It's an inadvertent but recurring subject of interest here at greg.org: the architectural use of connex shipping containers. Sunday, NPR aired a puffy little interview with Zalmay Khalilzad, the new US envoy to Afghanistan; it turns out he'll be living in a shipping container on the heavily fortified grounds of the embassy in Kabul. He's not alone. According to this AP story on AfghanNews.net, over 100 containers were refurbished in Dubai to provide instant housing for the influx of US personnel. This picture comes from an account of someone posted to Kabul. Americans may have added microwaves, TV's, private baths, A/C, "some tentative-looking shrubs and bushes" out front, and in one case, a pink flamingo to their containers, but except for their fresh coats of paint, they'd blend right in to the Kabul skyline. Except, of course, that US containers are reinforced with sandbags and ringed with concertina wire.
Don't let a construction industry devastated by 30 years of chaos
get you down! Rebuild your marketplace with containers!
image: Barnaby Hall's travelogue in Duke's alumni magazine.
Turns out you can fit a lot of irony into a 40-foot shipping container. And just when you think it's full, well, you can stuff in some more. Another Afghani-related compound, Guantanamo's Camp Delta, is built from shipping containers. But so, it turns out, is the Army/CIA's interrogation center at Bagram Air Base, the site of reported torture and human rights violations in the name of our war on terror. (As the WP quotes one official, "If you don't violate someone's human rights some of the time, you probably aren't doing your job.") They're also the structure of choice for expanding Israeli outposts in the West Bank. Containers, concertina wire, and conflict apparently go hand in hand.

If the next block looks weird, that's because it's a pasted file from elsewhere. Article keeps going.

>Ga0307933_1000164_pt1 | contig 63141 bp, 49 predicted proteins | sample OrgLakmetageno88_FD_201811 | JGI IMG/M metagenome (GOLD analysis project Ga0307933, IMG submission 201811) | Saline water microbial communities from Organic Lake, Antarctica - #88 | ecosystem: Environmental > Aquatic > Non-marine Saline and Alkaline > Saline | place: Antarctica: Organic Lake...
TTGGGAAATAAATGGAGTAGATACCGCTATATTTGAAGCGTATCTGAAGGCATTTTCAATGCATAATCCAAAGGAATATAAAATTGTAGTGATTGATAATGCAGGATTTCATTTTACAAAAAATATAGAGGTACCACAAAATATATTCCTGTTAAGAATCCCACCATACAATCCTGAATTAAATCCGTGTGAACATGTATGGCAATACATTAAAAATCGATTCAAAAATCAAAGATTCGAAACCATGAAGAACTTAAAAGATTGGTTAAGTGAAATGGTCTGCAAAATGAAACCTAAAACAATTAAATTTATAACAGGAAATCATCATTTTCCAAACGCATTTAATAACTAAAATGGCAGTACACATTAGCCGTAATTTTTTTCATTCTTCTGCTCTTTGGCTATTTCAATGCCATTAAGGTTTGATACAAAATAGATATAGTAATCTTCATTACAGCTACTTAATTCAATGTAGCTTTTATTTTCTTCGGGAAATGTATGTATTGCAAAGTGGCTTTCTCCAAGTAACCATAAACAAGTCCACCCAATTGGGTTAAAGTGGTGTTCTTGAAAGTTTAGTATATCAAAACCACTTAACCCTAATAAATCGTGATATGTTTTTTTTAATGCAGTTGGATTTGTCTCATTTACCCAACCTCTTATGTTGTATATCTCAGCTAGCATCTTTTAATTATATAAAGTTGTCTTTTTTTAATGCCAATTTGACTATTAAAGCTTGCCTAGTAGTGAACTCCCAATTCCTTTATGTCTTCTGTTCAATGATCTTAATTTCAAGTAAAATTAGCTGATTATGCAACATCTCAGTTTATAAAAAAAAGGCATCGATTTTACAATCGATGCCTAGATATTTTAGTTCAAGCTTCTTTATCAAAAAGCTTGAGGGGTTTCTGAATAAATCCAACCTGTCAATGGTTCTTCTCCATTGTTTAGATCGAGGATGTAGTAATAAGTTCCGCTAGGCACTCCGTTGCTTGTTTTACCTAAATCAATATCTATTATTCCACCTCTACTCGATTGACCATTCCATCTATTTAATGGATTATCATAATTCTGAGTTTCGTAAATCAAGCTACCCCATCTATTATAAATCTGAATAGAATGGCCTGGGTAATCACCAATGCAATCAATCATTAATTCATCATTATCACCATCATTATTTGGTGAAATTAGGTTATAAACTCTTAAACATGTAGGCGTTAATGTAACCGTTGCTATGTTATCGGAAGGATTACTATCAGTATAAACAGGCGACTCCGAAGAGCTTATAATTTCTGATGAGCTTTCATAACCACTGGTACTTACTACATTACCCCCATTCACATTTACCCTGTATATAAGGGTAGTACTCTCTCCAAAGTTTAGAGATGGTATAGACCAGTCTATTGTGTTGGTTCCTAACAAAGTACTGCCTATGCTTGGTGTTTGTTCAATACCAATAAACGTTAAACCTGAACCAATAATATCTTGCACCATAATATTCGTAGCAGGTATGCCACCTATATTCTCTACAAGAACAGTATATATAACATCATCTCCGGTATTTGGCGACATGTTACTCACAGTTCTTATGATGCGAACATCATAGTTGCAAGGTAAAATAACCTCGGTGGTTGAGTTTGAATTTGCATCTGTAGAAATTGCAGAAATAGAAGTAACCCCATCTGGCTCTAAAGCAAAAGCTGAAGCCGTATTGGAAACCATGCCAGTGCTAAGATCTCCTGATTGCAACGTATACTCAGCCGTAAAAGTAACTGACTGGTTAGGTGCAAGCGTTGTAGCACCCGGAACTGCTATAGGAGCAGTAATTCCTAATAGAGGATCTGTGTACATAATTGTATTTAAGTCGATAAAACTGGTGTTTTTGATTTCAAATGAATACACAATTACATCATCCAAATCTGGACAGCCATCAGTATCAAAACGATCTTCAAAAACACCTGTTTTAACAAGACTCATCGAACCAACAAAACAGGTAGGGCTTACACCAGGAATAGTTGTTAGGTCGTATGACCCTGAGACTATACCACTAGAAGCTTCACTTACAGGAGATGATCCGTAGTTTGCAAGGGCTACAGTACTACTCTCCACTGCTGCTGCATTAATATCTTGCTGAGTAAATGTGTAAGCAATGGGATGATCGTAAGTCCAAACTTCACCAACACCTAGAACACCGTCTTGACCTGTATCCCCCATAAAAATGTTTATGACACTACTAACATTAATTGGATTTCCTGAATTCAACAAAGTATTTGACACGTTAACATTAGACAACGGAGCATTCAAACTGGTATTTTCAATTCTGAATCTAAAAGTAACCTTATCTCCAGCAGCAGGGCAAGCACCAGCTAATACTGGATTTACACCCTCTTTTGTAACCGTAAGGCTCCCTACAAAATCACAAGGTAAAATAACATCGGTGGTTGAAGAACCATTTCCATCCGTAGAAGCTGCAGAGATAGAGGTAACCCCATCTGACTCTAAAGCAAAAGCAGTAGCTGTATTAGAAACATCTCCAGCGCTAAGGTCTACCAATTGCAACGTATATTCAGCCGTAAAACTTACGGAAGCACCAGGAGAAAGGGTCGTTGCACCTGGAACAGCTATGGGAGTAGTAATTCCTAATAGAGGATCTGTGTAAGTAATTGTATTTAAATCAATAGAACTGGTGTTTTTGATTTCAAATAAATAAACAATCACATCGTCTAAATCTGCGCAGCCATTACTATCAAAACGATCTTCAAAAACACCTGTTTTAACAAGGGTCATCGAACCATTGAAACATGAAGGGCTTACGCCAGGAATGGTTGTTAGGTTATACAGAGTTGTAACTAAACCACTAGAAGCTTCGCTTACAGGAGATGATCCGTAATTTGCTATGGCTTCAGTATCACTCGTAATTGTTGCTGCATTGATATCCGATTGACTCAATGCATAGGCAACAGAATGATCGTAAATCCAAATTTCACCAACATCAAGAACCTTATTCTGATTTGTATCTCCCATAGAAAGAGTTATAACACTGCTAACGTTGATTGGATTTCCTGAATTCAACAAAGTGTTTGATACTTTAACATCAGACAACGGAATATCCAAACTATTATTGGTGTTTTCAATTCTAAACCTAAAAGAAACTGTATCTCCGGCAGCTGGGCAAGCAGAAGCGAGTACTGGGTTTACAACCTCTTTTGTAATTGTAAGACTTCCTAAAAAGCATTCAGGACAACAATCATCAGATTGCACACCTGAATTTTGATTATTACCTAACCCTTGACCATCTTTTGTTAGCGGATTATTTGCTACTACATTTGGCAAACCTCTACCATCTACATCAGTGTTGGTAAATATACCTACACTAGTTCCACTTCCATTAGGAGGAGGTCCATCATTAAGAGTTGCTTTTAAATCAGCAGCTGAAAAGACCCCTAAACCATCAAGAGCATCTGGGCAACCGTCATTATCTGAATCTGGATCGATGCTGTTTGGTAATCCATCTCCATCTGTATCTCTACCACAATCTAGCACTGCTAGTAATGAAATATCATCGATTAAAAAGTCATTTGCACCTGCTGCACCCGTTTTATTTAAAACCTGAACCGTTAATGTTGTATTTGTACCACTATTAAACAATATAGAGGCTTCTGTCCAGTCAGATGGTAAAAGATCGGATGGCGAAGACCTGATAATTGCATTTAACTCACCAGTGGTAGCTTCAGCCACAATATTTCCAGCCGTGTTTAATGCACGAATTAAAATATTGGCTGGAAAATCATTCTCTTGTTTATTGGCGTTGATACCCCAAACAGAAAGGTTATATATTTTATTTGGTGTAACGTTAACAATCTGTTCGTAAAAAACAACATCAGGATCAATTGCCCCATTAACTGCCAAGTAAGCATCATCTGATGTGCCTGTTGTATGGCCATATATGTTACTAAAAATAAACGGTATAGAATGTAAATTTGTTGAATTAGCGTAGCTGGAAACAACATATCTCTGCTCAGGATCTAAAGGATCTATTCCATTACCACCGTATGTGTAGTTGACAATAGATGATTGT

With their adaptability, rapid portability, and instant utility, containers are the architectural embodiment of "Flexible Response," Donald Rumsfeld's doctrine of military transformation. Of course, "Flexible Response" isn't new; it grew from the Korean War, and Rumsfeld's predecessor Robert McNamara implemented his own quant-heavy interpretation in Vietnam. The 21st-century version is just air-conditioned for our comfort.
Here's the AP's glowing, realtor-like description of Khalilzad's new pad: "Three containers were used to create his relatively palatial hootch, with a formal dining room that can seat eight, a front sitting room and a side lawn. A wooden fence around the ambassadorial residence gives it privacy and a suburban hominess."
A hootch? If you have to ask--and I had to-- a hootch is soldiers' slang for instant housing, particularly the aluminum sheds they inhabited in Vietnam.
Related: the Darren Almond shipping container post that started it all, plus some unexpectedly moving memorial realizations.